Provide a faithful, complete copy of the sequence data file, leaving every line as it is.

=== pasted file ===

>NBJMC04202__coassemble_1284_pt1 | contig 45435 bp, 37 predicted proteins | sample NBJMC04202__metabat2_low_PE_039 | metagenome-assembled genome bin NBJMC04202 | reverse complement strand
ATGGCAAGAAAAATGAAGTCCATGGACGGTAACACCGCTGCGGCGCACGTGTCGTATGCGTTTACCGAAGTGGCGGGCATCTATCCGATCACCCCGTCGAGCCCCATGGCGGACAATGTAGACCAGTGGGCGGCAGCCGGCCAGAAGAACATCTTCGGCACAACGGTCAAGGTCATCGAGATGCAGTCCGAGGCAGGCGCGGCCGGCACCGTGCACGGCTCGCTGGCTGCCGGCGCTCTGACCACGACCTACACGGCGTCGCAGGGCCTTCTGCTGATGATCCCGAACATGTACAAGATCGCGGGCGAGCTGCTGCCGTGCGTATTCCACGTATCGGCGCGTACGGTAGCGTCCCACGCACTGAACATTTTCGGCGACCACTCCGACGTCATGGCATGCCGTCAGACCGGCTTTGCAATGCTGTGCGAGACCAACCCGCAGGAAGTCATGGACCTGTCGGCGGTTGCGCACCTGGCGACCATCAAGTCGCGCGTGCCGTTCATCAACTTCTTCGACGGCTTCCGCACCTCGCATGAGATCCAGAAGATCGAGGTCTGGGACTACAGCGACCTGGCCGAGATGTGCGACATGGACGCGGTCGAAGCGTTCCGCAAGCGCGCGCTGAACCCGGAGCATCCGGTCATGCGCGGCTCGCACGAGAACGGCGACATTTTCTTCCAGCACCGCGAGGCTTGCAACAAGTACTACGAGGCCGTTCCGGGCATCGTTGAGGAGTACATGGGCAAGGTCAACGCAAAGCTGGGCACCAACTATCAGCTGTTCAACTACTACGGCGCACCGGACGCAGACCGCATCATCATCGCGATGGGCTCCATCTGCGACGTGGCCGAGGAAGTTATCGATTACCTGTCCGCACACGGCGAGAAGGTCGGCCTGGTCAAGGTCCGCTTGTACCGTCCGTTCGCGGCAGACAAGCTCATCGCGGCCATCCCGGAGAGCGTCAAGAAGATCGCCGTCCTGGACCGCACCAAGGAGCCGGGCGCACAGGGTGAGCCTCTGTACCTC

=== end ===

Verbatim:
>NBJMC04202__coassemble_1284_pt1 | contig 45435 bp, 37 predicted proteins | sample NBJMC04202__metabat2_low_PE_039 | metagenome-assembled genome bin NBJMC04202 | reverse complement strand
ATGGCAAGAAAAATGAAGTCCATGGACGGTAACACCGCTGCGGCGCACGTGTCGTATGCGTTTACCGAAGTGGCGGGCATCTATCCGATCACCCCGTCGAGCCCCATGGCGGACAATGTAGACCAGTGGGCGGCAGCCGGCCAGAAGAACATCTTCGGCACAACGGTCAAGGTCATCGAGATGCAGTCCGAGGCAGGCGCGGCCGGCACCGTGCACGGCTCGCTGGCTGCCGGCGCTCTGACCACGACCTACACGGCGTCGCAGGGCCTTCTGCTGATGATCCCGAACATGTACAAGATCGCGGGCGAGCTGCTGCCGTGCGTATTCCACGTATCGGCGCGTACGGTAGCGTCCCACGCACTGAACATTTTCGGCGACCACTCCGACGTCATGGCATGCCGTCAGACCGGCTTTGCAATGCTGTGCGAGACCAACCCGCAGGAAGTCATGGACCTGTCGGCGGTTGCGCACCTGGCGACCATCAAGTCGCGCGTGCCGTTCATCAACTTCTTCGACGGCTTCCGCACCTCGCATGAGATCCAGAAGATCGAGGTCTGGGACTACAGCGACCTGGCCGAGATGTGCGACATGGACGCGGTCGAAGCGTTCCGCAAGCGCGCGCTGAACCCGGAGCATCCGGTCATGCGCGGCTCGCACGAGAACGGCGACATTTTCTTCCAGCACCGCGAGGCTTGCAACAAGTACTACGAGGCCGTTCCGGGCATCGTTGAGGAGTACATGGGCAAGGTCAACGCAAAGCTGGGCACCAACTATCAGCTGTTCAACTACTACGGCGCACCGGACGCAGACCGCATCATCATCGCGATGGGCTCCATCTGCGACGTGGCCGAGGAAGTTATCGATTACCTGTCCGCACACGGCGAGAAGGTCGGCCTGGTCAAGGTCCGCTTGTACCGTCCGTTCGCGGCAGACAAGCTCATCGCGGCCATCCCGGAGAGCGTCAAGAAGATCGCCGTCCTGGACCGCACCAAGGAGCCGGGCGCACAGGGTGAGCCTCTGTACCTC